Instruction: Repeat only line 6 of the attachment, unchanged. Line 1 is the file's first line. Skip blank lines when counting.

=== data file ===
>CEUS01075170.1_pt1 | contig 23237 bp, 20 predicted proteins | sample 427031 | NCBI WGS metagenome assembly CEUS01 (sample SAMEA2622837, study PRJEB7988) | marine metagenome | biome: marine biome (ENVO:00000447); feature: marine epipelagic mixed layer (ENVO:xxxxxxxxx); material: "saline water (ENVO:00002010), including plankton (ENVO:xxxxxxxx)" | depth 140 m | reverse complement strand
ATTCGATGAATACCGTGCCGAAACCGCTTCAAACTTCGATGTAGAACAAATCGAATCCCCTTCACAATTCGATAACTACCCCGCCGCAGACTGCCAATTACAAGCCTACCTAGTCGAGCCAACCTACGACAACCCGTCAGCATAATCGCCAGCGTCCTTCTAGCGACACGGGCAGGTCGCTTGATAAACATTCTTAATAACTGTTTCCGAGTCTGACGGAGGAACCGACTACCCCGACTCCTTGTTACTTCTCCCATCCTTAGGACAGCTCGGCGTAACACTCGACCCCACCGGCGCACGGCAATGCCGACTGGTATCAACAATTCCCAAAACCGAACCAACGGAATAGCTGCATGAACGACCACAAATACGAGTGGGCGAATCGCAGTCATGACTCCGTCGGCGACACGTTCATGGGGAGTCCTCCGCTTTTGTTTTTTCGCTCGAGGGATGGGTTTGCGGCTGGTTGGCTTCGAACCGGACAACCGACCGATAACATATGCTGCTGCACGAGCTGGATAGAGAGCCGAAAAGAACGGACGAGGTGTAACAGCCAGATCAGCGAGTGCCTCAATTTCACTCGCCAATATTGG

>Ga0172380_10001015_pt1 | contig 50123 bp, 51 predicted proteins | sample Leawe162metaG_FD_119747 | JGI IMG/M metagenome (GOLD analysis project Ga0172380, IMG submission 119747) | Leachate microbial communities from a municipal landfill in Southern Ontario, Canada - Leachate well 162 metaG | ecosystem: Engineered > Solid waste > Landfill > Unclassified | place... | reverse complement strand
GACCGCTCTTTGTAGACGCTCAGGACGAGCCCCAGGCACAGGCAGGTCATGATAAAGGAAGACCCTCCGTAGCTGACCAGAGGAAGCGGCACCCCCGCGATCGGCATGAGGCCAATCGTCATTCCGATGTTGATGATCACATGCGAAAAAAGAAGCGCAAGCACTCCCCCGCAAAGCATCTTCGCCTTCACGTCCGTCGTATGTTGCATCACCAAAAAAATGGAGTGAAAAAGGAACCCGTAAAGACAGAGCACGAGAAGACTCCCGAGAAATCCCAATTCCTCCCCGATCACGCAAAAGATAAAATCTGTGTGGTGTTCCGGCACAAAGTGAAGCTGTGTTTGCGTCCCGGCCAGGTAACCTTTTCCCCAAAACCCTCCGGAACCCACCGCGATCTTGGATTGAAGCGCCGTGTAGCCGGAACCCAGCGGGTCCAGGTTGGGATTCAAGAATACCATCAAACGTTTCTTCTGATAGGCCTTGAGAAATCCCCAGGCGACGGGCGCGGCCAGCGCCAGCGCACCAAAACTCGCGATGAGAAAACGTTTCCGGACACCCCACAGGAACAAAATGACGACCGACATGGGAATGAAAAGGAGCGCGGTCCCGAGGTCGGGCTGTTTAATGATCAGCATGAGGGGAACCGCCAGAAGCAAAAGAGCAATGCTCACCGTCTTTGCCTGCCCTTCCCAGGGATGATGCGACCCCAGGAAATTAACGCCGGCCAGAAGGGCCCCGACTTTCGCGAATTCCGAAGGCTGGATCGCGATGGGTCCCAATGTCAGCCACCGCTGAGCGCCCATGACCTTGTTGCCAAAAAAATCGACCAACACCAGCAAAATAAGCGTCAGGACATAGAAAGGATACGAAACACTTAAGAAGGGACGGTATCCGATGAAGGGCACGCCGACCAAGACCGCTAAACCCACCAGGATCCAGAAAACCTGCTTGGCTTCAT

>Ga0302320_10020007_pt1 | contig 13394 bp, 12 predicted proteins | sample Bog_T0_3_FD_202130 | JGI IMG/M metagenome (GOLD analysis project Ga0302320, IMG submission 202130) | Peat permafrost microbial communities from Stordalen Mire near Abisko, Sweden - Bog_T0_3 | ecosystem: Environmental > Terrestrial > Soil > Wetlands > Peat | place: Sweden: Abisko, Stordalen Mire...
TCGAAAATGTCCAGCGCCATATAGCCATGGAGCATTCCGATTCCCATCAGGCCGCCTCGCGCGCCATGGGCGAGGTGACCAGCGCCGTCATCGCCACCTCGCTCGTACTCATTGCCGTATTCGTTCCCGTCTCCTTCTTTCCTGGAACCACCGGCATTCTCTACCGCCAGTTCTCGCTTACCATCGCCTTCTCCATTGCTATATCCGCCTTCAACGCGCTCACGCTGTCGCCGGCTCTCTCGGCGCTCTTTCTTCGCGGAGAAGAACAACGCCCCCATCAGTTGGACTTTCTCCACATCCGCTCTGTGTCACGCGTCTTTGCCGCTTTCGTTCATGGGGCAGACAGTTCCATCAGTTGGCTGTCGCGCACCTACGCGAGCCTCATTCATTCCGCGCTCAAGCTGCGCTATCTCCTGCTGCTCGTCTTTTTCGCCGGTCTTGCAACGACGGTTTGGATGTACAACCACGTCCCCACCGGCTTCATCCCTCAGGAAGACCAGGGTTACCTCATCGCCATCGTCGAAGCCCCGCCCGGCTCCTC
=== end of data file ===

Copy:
TCGAAAATGTCCAGCGCCATATAGCCATGGAGCATTCCGATTCCCATCAGGCCGCCTCGCGCGCCATGGGCGAGGTGACCAGCGCCGTCATCGCCACCTCGCTCGTACTCATTGCCGTATTCGTTCCCGTCTCCTTCTTTCCTGGAACCACCGGCATTCTCTACCGCCAGTTCTCGCTTACCATCGCCTTCTCCATTGCTATATCCGCCTTCAACGCGCTCACGCTGTCGCCGGCTCTCTCGGCGCTCTTTCTTCGCGGAGAAGAACAACGCCCCCATCAGTTGGACTTTCTCCACATCCGCTCTGTGTCACGCGTCTTTGCCGCTTTCGTTCATGGGGCAGACAGTTCCATCAGTTGGCTGTCGCGCACCTACGCGAGCCTCATTCATTCCGCGCTCAAGCTGCGCTATCTCCTGCTGCTCGTCTTTTTCGCCGGTCTTGCAACGACGGTTTGGATGTACAACCACGTCCCCACCGGCTTCATCCCTCAGGAAGACCAGGGTTACCTCATCGCCATCGTCGAAGCCCCGCCCGGCTCCTC